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There is a ton of information on organizational culture and about every detail. The relationship between organizational culture and organizational structure is an important theme. The two can be difficult to clearly distinguish from one another and even more so to clearly define within an institution. Organizational structure works within an organizational culture, but it is not completely separate. The two are very much intertwined.
Organizational culture is more of a larger picture, a more general term that refers to a large umbrella of smaller topics and issues within an organization. The structure refers to the infrastructure and the various methods and practices within that infrastructure. That helps an organizational culture run with the efficiency and consistency which should be the hallmark of any healthy organizational structure, whether it is in a corporation, sports team, or any other set up that is large enough to create its own organizational culture.
This makes the structure an integral part of any organizational culture, but also narrows out a very specific segment of the culture as its own responsibility. Organizational structure will deal primarily with the set up of the culture. How management works, which specific responsibilities supervisors have, how a complaint is passed through the ranks-these are all issues within the organizational culture that are directly tied to how an organizational structure works. The structure is not limited to those three examples, but it would certainly include all of them.
Another common way to describe how structure works is to say that organizational structure is the way in which the interrelated groups within and organization are set up to allow them to function smoothly from a larger standpoint. The two main purposes of a successful organizational structure is to ensure effective communication between various parts of the company, as well as to increase coordination between different departments..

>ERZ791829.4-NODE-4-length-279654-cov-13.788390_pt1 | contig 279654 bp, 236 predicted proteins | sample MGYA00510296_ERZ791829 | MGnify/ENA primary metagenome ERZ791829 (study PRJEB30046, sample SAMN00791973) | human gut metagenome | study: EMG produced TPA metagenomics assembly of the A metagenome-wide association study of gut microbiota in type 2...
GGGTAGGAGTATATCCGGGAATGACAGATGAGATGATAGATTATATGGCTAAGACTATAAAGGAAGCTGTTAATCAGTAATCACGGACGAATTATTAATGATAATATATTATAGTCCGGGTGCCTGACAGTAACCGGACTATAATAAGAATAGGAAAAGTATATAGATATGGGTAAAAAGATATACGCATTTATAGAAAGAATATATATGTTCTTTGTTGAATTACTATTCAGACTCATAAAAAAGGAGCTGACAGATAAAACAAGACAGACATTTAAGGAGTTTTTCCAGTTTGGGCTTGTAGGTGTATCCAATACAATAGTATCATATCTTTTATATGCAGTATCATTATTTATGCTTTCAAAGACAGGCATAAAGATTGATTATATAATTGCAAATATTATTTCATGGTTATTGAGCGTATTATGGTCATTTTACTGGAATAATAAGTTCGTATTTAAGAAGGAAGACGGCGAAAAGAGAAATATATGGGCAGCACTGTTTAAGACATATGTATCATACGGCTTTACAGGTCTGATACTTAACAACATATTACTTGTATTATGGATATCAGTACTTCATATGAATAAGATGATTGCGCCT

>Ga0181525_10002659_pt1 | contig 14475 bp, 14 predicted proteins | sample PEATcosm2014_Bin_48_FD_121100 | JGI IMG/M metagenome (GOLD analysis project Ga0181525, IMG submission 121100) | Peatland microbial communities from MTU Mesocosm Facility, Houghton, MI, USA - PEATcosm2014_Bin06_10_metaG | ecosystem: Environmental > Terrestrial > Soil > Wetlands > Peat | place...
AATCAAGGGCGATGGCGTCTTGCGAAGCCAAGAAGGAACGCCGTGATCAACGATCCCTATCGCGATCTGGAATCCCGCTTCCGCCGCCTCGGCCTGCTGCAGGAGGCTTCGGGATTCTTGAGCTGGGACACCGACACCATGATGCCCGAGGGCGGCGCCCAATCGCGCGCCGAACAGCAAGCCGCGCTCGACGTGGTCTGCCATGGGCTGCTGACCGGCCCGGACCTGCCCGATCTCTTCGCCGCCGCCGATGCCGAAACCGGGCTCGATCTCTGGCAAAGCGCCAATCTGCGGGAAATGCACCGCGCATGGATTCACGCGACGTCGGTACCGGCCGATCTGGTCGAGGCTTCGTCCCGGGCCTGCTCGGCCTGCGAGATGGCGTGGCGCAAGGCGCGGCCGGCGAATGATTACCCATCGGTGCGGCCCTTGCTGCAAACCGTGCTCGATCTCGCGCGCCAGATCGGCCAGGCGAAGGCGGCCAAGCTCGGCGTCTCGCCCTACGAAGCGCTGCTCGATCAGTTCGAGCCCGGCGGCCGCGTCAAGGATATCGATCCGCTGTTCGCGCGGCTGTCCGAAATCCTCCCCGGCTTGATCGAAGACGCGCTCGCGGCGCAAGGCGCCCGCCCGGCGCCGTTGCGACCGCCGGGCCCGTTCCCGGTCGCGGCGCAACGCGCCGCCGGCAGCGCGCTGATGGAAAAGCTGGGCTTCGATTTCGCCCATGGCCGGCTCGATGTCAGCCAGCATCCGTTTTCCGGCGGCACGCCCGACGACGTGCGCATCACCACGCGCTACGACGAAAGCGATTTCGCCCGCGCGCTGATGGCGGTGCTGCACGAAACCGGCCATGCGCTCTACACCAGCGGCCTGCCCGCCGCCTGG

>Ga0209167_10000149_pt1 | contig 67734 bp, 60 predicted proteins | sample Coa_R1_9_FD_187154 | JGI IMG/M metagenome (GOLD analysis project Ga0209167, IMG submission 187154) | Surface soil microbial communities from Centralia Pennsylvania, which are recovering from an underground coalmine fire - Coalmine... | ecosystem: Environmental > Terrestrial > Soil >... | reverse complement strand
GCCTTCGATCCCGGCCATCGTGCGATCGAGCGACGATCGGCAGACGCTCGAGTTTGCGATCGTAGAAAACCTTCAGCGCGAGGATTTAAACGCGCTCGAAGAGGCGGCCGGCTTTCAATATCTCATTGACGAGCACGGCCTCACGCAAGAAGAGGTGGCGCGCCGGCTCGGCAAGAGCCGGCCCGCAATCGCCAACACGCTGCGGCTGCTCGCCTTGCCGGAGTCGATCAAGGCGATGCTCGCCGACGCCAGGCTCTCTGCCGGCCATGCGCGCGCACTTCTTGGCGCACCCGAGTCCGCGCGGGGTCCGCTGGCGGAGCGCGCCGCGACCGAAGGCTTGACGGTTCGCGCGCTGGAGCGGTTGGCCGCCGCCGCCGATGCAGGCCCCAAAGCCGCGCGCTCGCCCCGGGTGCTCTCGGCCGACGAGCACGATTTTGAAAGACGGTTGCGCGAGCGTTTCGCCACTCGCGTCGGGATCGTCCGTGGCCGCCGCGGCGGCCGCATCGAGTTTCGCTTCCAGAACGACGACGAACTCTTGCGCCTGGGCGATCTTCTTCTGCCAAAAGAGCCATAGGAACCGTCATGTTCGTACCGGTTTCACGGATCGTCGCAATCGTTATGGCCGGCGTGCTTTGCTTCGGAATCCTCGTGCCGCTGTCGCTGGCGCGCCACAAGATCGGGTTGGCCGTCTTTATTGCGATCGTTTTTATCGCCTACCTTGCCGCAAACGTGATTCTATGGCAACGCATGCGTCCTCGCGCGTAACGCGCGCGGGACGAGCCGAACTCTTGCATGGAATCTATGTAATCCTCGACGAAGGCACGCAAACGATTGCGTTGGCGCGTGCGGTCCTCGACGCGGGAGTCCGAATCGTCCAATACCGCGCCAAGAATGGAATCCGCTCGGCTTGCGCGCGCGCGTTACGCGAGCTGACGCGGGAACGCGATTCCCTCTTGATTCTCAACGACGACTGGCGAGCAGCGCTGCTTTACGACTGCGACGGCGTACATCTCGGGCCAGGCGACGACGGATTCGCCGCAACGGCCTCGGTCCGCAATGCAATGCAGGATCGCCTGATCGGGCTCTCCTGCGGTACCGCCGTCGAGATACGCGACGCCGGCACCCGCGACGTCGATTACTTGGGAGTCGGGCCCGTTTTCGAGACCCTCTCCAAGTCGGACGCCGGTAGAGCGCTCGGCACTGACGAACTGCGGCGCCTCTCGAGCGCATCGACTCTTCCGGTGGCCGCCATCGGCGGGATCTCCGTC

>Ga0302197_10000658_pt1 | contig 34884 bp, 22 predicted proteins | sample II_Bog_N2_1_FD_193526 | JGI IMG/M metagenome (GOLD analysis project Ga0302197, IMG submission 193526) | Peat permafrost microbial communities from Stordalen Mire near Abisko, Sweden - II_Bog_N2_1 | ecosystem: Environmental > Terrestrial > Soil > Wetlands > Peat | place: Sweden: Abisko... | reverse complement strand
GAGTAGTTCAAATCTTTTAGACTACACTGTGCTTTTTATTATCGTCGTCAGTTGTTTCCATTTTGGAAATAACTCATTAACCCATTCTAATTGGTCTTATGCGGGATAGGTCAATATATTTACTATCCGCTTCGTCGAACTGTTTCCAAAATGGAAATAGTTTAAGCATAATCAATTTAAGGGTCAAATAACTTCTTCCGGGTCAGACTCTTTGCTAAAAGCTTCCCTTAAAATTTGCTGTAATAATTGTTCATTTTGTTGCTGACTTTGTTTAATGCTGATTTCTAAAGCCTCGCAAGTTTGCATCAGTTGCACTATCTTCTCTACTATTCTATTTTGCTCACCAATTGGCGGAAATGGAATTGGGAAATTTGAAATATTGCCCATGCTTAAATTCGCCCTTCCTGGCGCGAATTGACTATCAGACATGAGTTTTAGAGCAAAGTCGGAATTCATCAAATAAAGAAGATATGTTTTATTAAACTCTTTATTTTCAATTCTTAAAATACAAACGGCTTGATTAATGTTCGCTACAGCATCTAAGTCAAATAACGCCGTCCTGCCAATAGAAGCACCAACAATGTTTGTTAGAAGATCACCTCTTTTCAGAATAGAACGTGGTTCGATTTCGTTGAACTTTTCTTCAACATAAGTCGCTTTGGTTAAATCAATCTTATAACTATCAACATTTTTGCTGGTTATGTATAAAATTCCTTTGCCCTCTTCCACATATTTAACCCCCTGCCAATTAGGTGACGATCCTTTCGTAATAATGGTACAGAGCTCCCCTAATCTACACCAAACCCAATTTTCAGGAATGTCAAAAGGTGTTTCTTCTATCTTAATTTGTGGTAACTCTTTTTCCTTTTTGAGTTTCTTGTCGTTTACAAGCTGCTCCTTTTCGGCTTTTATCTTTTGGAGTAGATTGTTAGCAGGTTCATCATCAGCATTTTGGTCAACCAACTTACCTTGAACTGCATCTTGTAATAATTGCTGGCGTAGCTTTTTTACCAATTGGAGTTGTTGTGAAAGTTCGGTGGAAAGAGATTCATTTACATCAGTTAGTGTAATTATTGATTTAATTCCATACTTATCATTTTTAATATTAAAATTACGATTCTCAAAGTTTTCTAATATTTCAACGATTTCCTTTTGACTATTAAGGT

Basically there are two types of structures;
-01- TALL STRUCTURE
-02- FLAT STRUCTURE
COMPANY A WITH TALL STRUCTURE
In its simplest form a tall organization has many levels of management and supervision. There is a "long chain of command" running from the top of the organization e.g. Chief Executive down to the bottom of the organization e.g. shop floor worker. The diagram below neatly captures the concept of a tall structure.
Diagram: Tall Structure
However, tall structures rarely exceed 8 levels of management. This is firstly because the number of layers (i.e. management levels) decreases the span of control. Secondly the disadvantages of the tall structure begin to outweigh the advantages of a tall structure.
Advantages of tall Organisations
Disadvantages of tall Organisations
ï‚· There is a narrow span of control ie each manager has a small number of employees under their control. This means that employees can be closely supervised.
ï‚· The freedom and responsibility of employees (subordinates) is restricted.
ï‚· There is a clear management structure.
ï‚· Decision making could be slowed down as approval may be needed by each of the layers of authority.
ï‚· The function of each layer will be clear and distinct. There will be clear lines of responsibility and control.
ï‚· Communication has to take place through many layers of management.
ï‚· Clear progression and promotion ladder.
ï‚· High management costs because managers are generally paid more than subordinates. Each layer willÂ tend to pay it's managers more money than the layer below it.
COMPANY B WITH A FLAT STRUCTURE
In contrast to a tall organisation, a flat organisation will have relatively few layers or just one layer of management. This means that the "Chain of Command" from top to bottom is short and the "span of control is wide". Due to the small number of management layers, flat organisations are often small organisations.
Diagram: Flat Structure
Advantages of flat Organisations
Disadvantages of flat Organisations
ï‚· More/Greater communication between management and workers.
ï‚· Workers may have more than one manager/boss.
ï‚· Less bureaucracy and easier decision making.
ï‚· Structure limited to small organisations such as partnerships, co-operatives and some private limited companies.
ï‚· Fewer levels of management which includes benefits such as lower costs as managers are generally paid more than worker.
ï‚· Function of each department/person could be blurred and merge into the job roles of others.
-B- analyzes the relationship between an organizations structure and culture and the effects on business performance?
From the analysis of the Phrase "Provided the underlying culture is strong, a bad patch will sooner or later end. Properly regarded, setbacks can be instructive. Enduring cultures regard them not as calamities but challenges, and absorb their lessonsâ€¦.." Â We can hypothesise that 'underlying culture 'refers to organisational culture; 'bad patch' refers to a period where business performance is low or employees are moving away form the organisational culture resulting in low business performance; 'Properly regarded, setbacks can be instructive' means that the organisation can learn from their mistakes and overcoming obstacles, and 'Enduring cultures' are cultures that are long lasting in the organisation. Substituting translations into the above mentioned phrase, it would state that: once organisational culture is strong and lasting, periods of low business performance will soon end, the organisation will
learn from its mistakes and overcome challenges.Â